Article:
Visualizing Data from the British Geological Survey

Dean Goldman
Posted on Feb 3, 2018

Minerals are a ubiquitous part of daily life. So much so, it is likely that you are touching something that was mined at this very moment. As computer users, car passengers, and home dwellers, we all rely on machines we build with minerals. The fact that minerals are so much a part of our lives drew me into asking: What minerals do we use? Where do they come from? Who produces minerals? I wanted to incorporate my curiosity with code, and do a bit of data journalism.

It is easy enough to find info on any mineral you like, try Wikipedia. But what if you wanted to know where the majority of cobalt is mined? And what if you wanted to know the most produced mineral for any given country. One place you might look is the British Geological Survey- an organization that annually collects mineral production per country in a series of spreadsheets titled Mineral Production Report. Flipping through numbers in a table isn't so fun. See image below.



And it isn't so fast. Perhaps you might think, "Instead of numbers in a table, can we see these as shapes and trend lines? This would make for a good data visualization report.". I thought the exact same thing, and went about building the application you can see here!


About the App

This application visualizes World Mineral Production, an annual report on common minerals produced by country, from the year 1970 to 2015.


In one interactive graph, you can select a mineral, and select countries to compare their output of that mineral by year, along with the world average. 

In another, you can select a country, and compare the total recorded production of selected/all minerals by country.

Another graph compares minerals by average price per ton (with data sourced from metal exchange APIs like the London Metal Exchange), and average tonnage produced per year.


The goal here is to show old data in a new way, to reorganize the data, line it up with other datasets, and see the output. As this application evolves, I believe this methodology will show further trends, and foster the creation of new features that expand on the theme of mineral production. To be continued!


About the Data

The British Geological Survey's World Mineral Production is a pdf formatted paper, and is also available for download in Excel. However, they do have certain parameters for downloading (Things like 10 years at a time, and one mineral at a time). Because of the website's specific parameters, I wrote a python script to automatically visit the BGS site, each time requesting a different part of the BGS's report. I parsed the excel files into a data frame, and saved it to a CSV file to pass onto this Shiny app. The code for parsing World Mineral Production can be found here.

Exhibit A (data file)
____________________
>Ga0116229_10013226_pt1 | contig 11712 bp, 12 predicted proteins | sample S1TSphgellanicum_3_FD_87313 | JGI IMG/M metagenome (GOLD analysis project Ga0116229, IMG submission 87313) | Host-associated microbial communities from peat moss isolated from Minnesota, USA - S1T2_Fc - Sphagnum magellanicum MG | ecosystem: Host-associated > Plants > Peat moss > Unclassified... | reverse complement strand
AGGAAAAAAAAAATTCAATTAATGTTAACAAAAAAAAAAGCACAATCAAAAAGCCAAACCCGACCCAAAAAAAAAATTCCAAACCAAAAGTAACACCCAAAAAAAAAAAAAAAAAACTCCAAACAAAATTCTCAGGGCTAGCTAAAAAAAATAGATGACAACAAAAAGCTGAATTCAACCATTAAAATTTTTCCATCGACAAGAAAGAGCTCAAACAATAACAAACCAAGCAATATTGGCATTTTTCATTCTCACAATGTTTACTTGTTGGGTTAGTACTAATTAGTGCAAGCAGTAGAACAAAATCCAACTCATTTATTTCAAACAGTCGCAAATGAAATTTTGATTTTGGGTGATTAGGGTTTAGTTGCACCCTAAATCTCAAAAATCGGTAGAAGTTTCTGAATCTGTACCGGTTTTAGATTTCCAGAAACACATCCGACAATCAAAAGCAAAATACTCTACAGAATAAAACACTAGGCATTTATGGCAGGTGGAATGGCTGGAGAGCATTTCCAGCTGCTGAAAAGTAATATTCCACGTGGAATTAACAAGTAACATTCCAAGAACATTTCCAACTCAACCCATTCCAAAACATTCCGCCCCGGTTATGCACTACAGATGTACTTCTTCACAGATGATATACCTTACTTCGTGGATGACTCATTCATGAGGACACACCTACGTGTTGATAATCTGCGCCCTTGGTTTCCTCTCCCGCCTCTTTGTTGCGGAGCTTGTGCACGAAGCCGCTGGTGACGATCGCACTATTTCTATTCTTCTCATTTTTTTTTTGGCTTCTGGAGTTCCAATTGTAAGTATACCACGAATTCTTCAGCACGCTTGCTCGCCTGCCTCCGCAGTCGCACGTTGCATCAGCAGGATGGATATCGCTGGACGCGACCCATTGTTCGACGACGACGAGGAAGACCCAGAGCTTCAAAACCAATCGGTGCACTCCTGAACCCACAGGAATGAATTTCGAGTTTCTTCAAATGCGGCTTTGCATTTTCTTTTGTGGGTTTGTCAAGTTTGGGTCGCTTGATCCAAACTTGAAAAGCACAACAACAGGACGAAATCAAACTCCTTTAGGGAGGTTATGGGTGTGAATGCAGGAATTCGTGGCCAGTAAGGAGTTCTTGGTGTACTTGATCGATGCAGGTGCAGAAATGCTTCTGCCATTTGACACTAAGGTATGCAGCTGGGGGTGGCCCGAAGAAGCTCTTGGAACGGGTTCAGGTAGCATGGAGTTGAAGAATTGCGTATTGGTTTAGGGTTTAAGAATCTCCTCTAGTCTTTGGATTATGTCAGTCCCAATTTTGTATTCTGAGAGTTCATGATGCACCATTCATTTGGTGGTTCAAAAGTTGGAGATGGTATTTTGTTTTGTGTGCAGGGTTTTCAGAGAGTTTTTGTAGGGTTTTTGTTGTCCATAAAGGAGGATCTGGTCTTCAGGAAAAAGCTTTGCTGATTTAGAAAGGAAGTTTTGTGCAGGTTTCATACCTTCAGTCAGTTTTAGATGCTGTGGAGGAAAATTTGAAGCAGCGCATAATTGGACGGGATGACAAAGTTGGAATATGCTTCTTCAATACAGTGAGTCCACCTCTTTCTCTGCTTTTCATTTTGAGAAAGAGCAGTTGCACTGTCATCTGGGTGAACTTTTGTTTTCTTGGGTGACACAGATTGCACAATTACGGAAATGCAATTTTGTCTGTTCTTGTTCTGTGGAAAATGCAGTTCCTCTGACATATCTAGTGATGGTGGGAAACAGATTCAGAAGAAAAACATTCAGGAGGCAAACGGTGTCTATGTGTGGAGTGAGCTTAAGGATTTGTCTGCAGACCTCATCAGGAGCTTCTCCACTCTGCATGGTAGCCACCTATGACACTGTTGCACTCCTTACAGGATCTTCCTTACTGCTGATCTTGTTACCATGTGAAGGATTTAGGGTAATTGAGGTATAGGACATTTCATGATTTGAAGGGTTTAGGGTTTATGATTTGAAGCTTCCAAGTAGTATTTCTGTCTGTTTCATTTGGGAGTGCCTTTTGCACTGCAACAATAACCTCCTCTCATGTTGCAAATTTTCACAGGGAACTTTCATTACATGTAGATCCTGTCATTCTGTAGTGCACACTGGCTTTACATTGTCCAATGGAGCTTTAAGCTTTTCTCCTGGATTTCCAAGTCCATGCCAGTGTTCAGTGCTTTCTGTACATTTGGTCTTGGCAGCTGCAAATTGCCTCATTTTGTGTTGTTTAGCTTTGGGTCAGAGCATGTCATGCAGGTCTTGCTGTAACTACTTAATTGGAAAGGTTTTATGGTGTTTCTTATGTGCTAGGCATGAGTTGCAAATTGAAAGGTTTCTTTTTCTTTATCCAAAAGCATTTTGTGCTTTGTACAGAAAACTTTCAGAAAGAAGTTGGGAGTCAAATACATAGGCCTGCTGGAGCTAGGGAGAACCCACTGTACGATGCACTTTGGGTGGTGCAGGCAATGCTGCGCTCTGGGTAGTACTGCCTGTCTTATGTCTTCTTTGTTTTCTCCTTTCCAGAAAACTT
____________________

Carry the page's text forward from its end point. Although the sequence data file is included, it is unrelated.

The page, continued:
Each graph involves restructuring the dataset in R, and incorporating it into Shiny- a web framework in R. You can see the code here.

For comments, questions, or suggestions, please feel welcome to send me an e-mail.



About Author

Dean Goldman

Dean Goldman

Dean Goldman is based in New York City. He is a creative thinker with experience in web programming, data science, and design. Seeking to apply skills in problem solving, coding, and data analytics.
View all posts by Dean Goldman >

Related Articles

Leave a Comment

No comments found.

View Posts by Categories

Our Recent Popular Posts

View Posts by Tags

#python #trainwithnycdsa 2019 airbnb Alex Baransky alumni Alumni Interview Alumni Reviews Alumni Spotlight alumni story Alumnus API Application artist aws beautiful soup Best Bootcamp Best Data Science 2019 Best Data Science Bootcamp Best Data Science Bootcamp 2020 Best Ranked Big Data Book Launch Book-Signing bootcamp Bootcamp Alumni Bootcamp Prep Bundles California Cancer Research capstone Career Career Day citibike clustering Coding Course Demo Course Report D3.js data Data Analyst data science Data Science Academy Data Science Bootcamp Data science jobs Data Science Reviews Data Scientist Data Scientist Jobs data visualization Deep Learning Demo Day Discount dplyr employer networking feature engineering Finance Financial Data Science Flask gbm Get Hired ggplot2 googleVis Hadoop higgs boson Hiring hiring partner events Hiring Partners Industry Experts Instructor Blog Instructor Interview Job Job Placement Jobs Jon Krohn JP Morgan Chase Kaggle Kickstarter lasso regression Lead Data Scienctist Lead Data Scientist leaflet linear regression Logistic Regression machine learning Maps matplotlib Medical Research Meet the team meetup Networking neural network Neural networks New Courses nlp NYC NYC Data Science nyc data science academy NYC Open Data NYCDSA NYCDSA Alumni Online Online Bootcamp Online Training Open Data painter pandas Part-time Portfolio Development prediction Prework Programming PwC python python machine learning python scrapy python web scraping python webscraping Python Workshop R R language R Programming R Shiny r studio R Visualization R Workshop R-bloggers random forest Ranking recommendation recommendation system regression Remote remote data science bootcamp Scrapy scrapy visualization seaborn Selenium sentiment analysis Shiny Shiny Dashboard Spark Special Special Summer Sports statistics streaming Student Interview Student Showcase SVM Switchup Tableau team TensorFlow Testimonial tf-idf Top Data Science Bootcamp twitter visualization web scraping Weekend Course What to expect word cloud word2vec XGBoost yelp